Will Focusing on Teaching and Research Make Students Work Harder?

Edward Acton, vice-chancellor of the University of East Anglia,writes in Times Higher Education that a new generation of dual-intensive universities — institutions that focus on both teaching and research — can support students to make them work harder.

According to Acton, the definitive common feature of dual-intensives is the limited, personal scale of their undergraduate intake. This facilitates close individual focus on each student within an exhilarating environment of top-quality research and healthy undergraduate-to-postgraduate ratios. Though the context of Acton’s argument is within the United Kingdom, universities worldwide are paying attention.

The dual-intensives are typically located on an agreeable residential campus with high-calibre social, sporting and cultural facilities, and collegiate in ethos and sometimes in structure. These institutions create an intense and integrated community of scholarship. They are ideally formed to make real the slogan “work hard, play hard,” according to Acton.

The dual-intensives institutions’ full-time undergraduate numbers are generally under 10,000 or, where there is a strong college system, up to around 12,000.

Cambridge’s vice-chancellor, Sir Leszek Borysiewicz, in his annual address last year, emphasized that maintaining a ceiling on its student numbers – presently 3,300 per year cohort – was essential to sustaining the superb undergraduate education delivered there.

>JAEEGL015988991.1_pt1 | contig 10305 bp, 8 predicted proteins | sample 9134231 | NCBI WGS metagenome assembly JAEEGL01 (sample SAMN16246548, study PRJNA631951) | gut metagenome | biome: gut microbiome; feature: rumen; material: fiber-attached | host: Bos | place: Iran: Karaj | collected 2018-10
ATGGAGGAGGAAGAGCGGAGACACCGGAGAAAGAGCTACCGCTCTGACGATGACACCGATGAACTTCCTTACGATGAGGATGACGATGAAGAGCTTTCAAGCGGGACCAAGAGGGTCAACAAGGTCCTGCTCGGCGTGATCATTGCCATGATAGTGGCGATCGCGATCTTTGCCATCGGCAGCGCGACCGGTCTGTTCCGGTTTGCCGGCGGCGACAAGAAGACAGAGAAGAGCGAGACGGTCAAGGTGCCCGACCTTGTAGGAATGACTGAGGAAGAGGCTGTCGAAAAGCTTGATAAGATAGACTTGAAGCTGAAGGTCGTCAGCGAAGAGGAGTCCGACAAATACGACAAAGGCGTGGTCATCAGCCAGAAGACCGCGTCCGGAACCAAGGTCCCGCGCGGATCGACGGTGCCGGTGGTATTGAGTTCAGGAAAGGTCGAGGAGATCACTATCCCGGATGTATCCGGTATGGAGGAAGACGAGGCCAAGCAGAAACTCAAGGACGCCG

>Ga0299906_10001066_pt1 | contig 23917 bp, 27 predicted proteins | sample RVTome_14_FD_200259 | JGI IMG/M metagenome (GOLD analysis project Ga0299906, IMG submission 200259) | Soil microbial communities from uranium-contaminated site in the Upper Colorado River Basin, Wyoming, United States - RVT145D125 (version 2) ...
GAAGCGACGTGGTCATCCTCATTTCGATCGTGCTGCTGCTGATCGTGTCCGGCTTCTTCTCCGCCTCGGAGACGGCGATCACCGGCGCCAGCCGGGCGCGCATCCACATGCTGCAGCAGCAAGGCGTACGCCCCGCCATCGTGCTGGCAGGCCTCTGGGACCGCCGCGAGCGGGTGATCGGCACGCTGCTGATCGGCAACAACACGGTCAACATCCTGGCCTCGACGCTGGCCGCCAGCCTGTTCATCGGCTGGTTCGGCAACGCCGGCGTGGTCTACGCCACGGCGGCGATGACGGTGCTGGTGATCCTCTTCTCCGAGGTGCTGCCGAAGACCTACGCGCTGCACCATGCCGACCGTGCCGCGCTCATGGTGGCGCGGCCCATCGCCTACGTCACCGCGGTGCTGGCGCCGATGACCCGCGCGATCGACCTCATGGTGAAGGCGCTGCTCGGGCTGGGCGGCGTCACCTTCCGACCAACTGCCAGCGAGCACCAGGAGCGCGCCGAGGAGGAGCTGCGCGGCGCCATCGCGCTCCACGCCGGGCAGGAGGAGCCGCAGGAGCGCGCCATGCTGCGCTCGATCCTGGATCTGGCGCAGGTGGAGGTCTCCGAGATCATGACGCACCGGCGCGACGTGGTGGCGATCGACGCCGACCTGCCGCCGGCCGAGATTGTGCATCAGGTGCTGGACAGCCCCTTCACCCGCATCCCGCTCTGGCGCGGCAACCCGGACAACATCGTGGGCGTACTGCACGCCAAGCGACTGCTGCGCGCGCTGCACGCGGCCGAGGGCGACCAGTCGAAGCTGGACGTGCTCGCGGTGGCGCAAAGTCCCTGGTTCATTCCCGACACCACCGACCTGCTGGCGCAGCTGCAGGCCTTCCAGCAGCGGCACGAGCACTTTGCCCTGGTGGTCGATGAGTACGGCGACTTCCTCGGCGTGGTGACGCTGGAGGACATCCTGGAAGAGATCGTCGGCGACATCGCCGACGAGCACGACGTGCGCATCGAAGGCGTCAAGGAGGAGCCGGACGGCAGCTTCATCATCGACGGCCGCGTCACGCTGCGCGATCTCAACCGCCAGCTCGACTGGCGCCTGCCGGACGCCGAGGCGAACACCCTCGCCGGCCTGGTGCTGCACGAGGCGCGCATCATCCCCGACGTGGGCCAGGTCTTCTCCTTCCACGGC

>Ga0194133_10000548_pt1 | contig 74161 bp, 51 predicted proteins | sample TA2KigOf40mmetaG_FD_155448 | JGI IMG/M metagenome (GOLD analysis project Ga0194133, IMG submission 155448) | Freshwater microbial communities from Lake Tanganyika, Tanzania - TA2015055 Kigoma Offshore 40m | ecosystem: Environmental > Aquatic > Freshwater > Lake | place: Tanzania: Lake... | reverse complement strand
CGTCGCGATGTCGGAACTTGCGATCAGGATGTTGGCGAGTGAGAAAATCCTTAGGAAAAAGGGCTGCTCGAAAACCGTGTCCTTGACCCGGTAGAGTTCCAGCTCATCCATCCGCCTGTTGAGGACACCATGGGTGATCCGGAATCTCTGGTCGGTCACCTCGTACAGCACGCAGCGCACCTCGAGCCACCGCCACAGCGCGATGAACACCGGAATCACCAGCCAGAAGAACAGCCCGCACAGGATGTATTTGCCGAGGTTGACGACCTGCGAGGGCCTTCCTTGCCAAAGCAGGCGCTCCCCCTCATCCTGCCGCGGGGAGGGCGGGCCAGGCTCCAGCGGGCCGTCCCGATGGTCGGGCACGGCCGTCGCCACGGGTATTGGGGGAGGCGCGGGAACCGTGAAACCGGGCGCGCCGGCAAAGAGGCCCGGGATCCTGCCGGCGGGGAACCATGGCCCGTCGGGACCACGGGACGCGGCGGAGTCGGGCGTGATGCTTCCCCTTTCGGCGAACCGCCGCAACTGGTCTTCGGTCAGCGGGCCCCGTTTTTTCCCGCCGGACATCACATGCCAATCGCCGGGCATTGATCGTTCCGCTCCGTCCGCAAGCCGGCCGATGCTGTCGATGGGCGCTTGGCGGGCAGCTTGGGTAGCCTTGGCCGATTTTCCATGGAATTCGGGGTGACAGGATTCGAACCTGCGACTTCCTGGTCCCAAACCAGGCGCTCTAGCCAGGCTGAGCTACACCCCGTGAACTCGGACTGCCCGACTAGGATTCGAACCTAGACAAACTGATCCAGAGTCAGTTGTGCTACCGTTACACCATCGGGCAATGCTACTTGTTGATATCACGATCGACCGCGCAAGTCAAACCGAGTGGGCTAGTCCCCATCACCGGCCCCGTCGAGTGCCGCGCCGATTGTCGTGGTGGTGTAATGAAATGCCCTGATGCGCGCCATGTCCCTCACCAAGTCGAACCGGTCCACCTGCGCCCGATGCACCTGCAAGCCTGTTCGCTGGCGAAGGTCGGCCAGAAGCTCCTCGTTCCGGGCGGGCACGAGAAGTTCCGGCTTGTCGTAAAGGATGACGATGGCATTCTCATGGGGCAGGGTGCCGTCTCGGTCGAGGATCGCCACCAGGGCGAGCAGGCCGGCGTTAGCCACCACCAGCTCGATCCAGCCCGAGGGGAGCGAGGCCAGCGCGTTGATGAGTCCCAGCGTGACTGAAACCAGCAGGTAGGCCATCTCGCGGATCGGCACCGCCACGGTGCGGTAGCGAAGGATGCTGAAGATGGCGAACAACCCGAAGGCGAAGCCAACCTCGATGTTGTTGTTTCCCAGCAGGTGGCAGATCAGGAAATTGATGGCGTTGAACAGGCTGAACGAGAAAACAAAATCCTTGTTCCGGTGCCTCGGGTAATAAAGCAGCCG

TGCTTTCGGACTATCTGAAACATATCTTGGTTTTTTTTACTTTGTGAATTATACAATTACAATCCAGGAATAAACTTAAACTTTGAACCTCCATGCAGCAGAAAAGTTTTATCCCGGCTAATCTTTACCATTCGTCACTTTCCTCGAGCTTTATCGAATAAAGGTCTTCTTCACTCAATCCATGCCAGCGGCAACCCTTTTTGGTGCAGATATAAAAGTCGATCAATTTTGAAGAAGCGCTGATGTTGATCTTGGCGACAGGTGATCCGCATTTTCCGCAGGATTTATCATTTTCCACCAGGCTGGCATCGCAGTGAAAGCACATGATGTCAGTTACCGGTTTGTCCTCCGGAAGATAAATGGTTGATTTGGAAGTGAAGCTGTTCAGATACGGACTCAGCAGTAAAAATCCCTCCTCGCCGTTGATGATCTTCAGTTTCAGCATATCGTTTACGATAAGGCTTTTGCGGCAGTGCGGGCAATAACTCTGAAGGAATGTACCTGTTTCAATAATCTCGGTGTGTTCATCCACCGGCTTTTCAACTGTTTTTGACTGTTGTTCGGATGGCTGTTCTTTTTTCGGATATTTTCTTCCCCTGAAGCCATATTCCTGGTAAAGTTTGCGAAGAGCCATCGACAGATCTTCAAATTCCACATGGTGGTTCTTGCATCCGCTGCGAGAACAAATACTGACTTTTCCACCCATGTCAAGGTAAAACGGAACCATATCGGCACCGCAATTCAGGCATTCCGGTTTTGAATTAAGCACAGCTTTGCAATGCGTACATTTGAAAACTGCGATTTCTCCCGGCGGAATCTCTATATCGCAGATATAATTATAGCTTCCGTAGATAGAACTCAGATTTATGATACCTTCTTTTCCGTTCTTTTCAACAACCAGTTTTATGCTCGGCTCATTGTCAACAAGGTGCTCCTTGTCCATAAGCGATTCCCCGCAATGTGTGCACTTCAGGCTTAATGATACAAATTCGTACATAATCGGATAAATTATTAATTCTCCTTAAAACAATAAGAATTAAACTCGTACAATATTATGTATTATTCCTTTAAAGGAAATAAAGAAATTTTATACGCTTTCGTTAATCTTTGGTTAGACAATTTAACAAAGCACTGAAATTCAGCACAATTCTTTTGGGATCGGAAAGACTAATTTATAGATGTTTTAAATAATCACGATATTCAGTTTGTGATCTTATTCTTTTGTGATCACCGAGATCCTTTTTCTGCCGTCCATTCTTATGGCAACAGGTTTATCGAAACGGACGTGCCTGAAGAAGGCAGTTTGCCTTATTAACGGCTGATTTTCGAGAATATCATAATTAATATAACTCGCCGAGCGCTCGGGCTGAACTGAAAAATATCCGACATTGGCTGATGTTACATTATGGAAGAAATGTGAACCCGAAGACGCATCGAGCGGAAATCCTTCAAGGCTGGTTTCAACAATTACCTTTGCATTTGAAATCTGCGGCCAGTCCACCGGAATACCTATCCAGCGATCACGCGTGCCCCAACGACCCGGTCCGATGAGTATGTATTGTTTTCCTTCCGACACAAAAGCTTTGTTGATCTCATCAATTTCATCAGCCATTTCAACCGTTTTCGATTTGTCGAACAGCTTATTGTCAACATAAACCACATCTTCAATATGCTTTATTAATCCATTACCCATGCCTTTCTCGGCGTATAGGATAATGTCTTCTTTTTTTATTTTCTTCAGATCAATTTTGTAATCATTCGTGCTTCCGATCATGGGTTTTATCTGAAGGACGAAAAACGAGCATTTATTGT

Pioneered in the UK by Oxbridge, the University of St Andrews and Durham University and by the Ivy League in the US, institutions of this type combine the ability simultaneously to deliver research of the highest quality and to evoke the keenest student enthusiasm.

In the UK, most are or have been members of the 1994 Group, while a handful of their bedfellows, including Oxbridge, have long made up a minority – but the cream – of the Russell Group, Acton writes.

It is the dual-intensives, in particular those outside London, that dominate the upper echelons of the NSS and the THE Student Experience Survey. In this they tend to outperform the other family of UK research-intensives, the 13 so-called “big civics” established in the UK’s major industrial cities that make up the bulk of the Russell Group.

Acton writes that these predominantly Victorian institutions have significantly larger undergraduate populations. The University of Nottingham has more than 21,000 such students, the University of Leeds more than 22,000, while the University of Manchester has passed the 26,000 mark.

I spent the first half of my career lecturing in two of them and have not been surprised, as the NSS shows year after year, that such institutions have more difficulty than do the dual-intensives in evoking student enthusiasm. Moreover, I recall a former vice-chancellor of another big civic lamenting what he called the “elephantine” slowness with which it could achieve cultural shifts of the kind needed, Acton writes.

Wednesday
11 6, 2013
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